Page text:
KIDNEYS
Not unlike liver, kidney supplies good quality protein, essential fatty acids and many vitamins including all the fat soluble vitamins A, D, E and K. Kidneys are a rich source of iron and all the B vitamins. They also have good levels of zinc.

HEART
Like liver and kidneys, heart as dog food is an excellent source of protein, B vitamins and iron. They do contain some essential fatty acids and a little vitamin A. Heart contains appreciable levels of taurine which is important food... for the heart!

UNBLEACHED GREEN TRIPE :Green tripe is the edible lining and accompanying content of a cow or other ruminant's first or second division of the stomach. Paunch tripe comes from the large first stomach division and honeycomb tripe comes from the second division. Both wild canids and domestic dogs benefit from eating tripe as it contains a very diverse profile of living nutrients including enzymes, omega- 3 and 6 fatty acids, probiotics, and phytonutrients. It has long been quoted as being "the finest of natural foods".

VEGETABLES
Dogs have actually eaten vegetables the whole period of their evolution, and that's a long time! As such, vegetables, particularly green leafy vegetables should form part of the domestic dog's diet. Dogs need vegetables because they contain many important health promoting nutrients. The fiber your dog obtains from raw vegetables includes both soluble and insoluble fiber. Vegetables supply many other nutrients. Many of those nutrients are the ones that have been found to be in short supply in the modern dog's "civilized" diet. This includes difficult to obtain omega 3 essential fatty acids, most of a dog's vitamin needs, masses of enzymes and various anti-aging factors, including antioxidants and phytochemicals.

BROCCOLI
Broccoli is one of the most nutrient dense foods. It is dense in vitamin C, beta carotene, folic acid, calcium and fiber. It is also a good source of chromium. Like other members of the cabbage family, broccoli has demonstrated remarkable anticancer effects. Broccoli contains several important phytochemicals: beta carotene, indoles, and isothiocyanates and over thirty-three cancer preventative compounds. Research suggests that phytochemicals prevent carcinogens from forming, stop carcinogens from getting to target cells and boost enzymes that detoxify carcinogens.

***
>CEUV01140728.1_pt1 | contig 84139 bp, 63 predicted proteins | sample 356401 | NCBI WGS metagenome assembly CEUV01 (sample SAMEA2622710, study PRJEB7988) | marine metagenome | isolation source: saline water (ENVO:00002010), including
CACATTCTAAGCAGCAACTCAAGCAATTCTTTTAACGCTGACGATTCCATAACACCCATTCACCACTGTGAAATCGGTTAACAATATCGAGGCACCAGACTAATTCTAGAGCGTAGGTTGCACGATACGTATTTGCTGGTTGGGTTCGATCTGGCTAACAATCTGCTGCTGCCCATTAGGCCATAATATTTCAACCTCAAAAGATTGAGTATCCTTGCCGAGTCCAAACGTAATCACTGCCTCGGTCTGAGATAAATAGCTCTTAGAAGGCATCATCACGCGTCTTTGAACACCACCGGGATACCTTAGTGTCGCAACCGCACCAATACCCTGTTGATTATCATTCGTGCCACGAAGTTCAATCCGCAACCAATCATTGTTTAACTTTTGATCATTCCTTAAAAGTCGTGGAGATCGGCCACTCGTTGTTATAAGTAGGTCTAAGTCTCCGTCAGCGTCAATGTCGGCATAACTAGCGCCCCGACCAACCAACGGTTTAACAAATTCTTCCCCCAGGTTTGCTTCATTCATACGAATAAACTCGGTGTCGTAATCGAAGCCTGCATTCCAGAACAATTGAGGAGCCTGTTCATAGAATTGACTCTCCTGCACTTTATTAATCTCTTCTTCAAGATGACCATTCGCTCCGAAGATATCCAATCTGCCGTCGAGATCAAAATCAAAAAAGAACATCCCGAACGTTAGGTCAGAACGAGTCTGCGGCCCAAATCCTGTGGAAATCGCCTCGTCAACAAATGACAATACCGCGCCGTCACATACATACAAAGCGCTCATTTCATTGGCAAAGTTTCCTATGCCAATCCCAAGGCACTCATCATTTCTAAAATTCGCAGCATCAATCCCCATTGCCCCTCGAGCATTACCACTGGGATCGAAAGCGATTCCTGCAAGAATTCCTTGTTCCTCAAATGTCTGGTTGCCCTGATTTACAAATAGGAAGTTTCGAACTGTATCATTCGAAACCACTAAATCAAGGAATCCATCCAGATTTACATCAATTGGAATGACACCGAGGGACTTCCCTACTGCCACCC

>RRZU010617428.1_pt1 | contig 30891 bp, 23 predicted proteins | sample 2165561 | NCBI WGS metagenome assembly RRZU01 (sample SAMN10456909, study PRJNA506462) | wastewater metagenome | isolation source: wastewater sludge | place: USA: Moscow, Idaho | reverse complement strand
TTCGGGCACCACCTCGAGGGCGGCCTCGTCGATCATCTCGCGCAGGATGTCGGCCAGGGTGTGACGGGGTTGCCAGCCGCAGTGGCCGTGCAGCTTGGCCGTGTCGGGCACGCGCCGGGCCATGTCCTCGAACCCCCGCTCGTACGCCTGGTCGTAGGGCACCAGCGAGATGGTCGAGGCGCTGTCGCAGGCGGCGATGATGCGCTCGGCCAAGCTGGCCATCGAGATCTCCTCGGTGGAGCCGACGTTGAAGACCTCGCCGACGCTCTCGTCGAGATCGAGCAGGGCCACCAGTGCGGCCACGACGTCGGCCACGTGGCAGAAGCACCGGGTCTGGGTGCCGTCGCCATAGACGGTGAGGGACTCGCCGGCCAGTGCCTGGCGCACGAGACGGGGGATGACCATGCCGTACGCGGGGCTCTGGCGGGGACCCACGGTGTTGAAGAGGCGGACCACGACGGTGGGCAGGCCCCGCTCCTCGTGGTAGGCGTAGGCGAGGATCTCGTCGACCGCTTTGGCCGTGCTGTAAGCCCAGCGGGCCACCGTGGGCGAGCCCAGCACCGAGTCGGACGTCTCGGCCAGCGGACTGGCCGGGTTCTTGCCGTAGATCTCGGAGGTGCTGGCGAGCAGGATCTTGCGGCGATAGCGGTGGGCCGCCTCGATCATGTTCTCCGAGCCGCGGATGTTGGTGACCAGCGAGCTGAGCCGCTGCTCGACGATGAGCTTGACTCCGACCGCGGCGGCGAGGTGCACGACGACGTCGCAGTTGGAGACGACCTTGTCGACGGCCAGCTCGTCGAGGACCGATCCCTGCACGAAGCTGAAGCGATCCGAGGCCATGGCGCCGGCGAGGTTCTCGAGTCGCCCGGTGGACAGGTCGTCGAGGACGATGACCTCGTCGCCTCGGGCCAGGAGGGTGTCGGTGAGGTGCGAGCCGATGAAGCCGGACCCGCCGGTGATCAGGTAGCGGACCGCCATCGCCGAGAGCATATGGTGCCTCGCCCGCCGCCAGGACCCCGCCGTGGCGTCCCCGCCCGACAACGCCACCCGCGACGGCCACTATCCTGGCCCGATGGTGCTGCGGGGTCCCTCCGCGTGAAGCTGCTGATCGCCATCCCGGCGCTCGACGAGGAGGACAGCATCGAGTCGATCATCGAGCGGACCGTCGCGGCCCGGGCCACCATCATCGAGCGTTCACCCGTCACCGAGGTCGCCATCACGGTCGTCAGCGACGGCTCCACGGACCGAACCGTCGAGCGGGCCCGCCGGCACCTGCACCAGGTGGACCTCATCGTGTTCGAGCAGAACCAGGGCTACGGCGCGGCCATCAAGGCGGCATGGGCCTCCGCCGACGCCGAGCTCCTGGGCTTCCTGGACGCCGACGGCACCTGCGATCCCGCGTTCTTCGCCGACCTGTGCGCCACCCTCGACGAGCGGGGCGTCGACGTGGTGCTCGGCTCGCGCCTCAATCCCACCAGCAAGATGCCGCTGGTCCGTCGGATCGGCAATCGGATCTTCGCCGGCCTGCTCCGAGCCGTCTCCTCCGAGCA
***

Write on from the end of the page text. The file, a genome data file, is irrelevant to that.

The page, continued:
SPINACHE
Spinach contains twice as much iron as most other greens. Like other chlorophyll and carotene -containing vegetables, it is a rich source of antioxidants. Besides beta-carotene, it also supplies two other carotenes, lutein and zeaxanthin. Spinach has long had a reputation of being very high in nutrients. It is a good source of fiber, calcium, potassium and vitamins A, B6 and K.

CELERY
Celery is rich in calcium, potassium, phosphorus, sodium and iron, as well as vitamins A, B, C. The phytochemical 3-n-butyl phthalide, one of the components that gives celery its characteristic smell and taste, is especially potent as an anti-tumor agent. Along with the compound sedanolide, an aromatic ingredient also found in celery, 3-n-butyl phthalide significantly reduces the incidence of tumors in laboratory animals. It is said to decrease nervousness, and is used as an acid neutralizer.

BOK CHOY
A cruciferous vegetable like cabbage, bok choy is an excellent source of Beta carotene, vitamin C, thiamine, riboflavin and calcium. It contains significant amounts of nitrogen compounds known as indoles, as well as fiber - both of which appear to lower the risk of various forms of cancer. Bok choy is also a good source of folate (folic acid).

CARROT
The carrot is the king of the vegetables. It is the richest source of pro-vitamin A carotenes among commonly consumed vegetables. But unlike vitamin A, beta carotene and other carotenes in carrots do not cause toxicity. Beta carotene is also a powerful antioxidant. Carrots also contain vitamins B, C, D, E, K, riboflavin, niacin, calcium, potassium, phosphorus, sodium, and iron. Carrots have repeatedly shown to nourish the optic nerve and significantly improve eyesight.

CAPSICUM
This is an excellent source of many essential nutrients. By weight, red peppers have three times as much vitamin C as citrus fruit. Moreover, red peppers are quite a good source of beta carotene, and they offer a good amount of fiber and vitamin B6. Because capsicum stimulates circulation and enhances blood flow, it is considered food for the circulatory system and as a digestive aid. Red peppers are one of few foods that contain lycopene, a phytochemical that may help prevent various forms of cancer.

FRUIT